Wasting Disease Devastates West Coast Starfish

by on November 04, 2013

 
Healthy ochre sea stars. A recent disease outbreak has caused a widespread die-off among this species. Photo: Leilah Thiel.
 

 

Marine scientists are finding large numbers of starfish along the West Coast, dying from a  disease known as ‘sea star wasting syndrome.’

The first symptoms include an emaciated appearance and white lesions on the ectoderm. Within a matter of days, afflicted starfish begin to lose their characteristic arms, leading to their disintegration into what some observers have described as “goo.”

While several sea star species have been affected Pisaster ochraceus, also known as the ochre sea star, has been particularly hard hit. In some tide pool populations up to 95 percent of this species have died from the disease.

At the Gulf of Farallones National Marine Sanctuary building in San Francisco, starfish kept in an aquarium contracted the disease via water pumped in from the ocean. Other marine creatures including eels, sculpins and anemones, living in the same aquarium, were not affected.

In California, accounts of infected sea stars range from north of Bodega Bay to Orange County. Nationally, there have been reports of infection as far north as Alaska.

While there have been localized situations in the past, such as the 1983-84 outbreak in Southern California, researchers have been particularly troubled by the extent of this recent occurrence.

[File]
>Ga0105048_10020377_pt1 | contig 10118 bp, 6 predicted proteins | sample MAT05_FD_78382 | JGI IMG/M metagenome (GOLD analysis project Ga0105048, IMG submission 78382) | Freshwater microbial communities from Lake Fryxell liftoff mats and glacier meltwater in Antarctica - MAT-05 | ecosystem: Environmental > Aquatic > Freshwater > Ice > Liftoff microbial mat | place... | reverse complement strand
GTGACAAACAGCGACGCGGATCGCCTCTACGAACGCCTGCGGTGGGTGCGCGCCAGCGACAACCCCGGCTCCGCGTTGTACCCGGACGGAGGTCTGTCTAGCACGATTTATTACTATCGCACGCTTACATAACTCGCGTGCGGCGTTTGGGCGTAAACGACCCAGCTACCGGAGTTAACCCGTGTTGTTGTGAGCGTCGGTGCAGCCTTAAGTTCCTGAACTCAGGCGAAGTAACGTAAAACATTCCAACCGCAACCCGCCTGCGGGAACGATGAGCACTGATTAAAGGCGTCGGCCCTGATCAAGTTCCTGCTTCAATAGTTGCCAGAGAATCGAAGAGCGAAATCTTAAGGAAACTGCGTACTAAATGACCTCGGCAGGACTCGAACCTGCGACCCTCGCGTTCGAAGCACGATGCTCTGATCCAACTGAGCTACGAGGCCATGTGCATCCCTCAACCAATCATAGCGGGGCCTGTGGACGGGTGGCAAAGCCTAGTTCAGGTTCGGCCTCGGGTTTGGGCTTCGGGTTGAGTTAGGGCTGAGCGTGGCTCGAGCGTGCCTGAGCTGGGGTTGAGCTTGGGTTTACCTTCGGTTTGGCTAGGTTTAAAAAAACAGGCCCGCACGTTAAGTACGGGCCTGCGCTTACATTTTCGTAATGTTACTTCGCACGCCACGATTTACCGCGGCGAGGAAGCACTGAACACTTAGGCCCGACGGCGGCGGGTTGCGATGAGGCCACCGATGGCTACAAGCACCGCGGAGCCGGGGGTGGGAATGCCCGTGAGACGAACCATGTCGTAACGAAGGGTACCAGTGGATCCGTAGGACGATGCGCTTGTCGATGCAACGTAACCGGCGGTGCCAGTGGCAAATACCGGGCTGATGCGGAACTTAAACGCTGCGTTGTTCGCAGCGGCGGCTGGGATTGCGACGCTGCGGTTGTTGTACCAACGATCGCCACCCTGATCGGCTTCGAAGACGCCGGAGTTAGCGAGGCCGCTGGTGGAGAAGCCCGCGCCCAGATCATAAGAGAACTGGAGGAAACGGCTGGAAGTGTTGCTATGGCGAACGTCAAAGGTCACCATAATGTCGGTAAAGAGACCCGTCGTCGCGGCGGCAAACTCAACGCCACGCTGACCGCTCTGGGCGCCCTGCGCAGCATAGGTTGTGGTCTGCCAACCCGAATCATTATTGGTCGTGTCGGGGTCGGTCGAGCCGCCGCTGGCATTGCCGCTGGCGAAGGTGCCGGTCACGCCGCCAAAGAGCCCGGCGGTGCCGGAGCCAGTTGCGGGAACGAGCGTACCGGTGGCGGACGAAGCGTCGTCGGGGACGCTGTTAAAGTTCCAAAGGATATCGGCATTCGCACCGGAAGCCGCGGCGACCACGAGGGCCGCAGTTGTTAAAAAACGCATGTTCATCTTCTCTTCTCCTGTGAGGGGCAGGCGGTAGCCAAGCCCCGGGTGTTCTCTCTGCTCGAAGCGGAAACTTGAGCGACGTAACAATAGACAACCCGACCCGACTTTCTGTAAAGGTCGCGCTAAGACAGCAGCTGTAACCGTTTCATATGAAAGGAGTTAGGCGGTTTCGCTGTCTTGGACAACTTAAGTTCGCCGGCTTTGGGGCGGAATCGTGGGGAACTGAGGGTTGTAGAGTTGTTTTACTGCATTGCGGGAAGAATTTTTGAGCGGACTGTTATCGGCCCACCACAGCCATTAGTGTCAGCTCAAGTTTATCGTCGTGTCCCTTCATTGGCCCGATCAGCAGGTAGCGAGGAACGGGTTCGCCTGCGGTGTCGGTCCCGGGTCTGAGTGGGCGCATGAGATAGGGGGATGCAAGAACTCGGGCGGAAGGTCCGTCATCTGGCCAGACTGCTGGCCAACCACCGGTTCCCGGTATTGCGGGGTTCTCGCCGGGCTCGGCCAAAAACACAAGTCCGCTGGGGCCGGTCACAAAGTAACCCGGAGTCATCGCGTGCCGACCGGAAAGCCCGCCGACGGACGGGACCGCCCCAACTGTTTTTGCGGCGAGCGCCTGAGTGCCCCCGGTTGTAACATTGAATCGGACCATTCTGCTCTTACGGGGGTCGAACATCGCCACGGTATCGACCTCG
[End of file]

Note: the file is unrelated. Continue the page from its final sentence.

When pathological studies have been undertaken, the cause of the disease is typically a bacterium (vibrio). Pete Raimondi, chairman of the Department of Ecology and Evolutionary Biology at UC Santa Cruz’s Long Marine Lab, told the Santa Rosa Press Democrat that starfish are susceptible to bacterial infection and warmer waters can boost bacteria growth.

This was the case when the wasting disease hit Southern California in the early ‘80s during an El Niño phenomenon. This year however, sea temperatures off Bodega Bay have been below average, puzzling researchers who are looking into the cause of the disease.

Considered a keystone species, Pisaster ochraceus feed upon mussels, playing an important role in population control. Researchers are concerned that should the sea star’s population be decimated, mussel populations will proliferate, crowding out other species.

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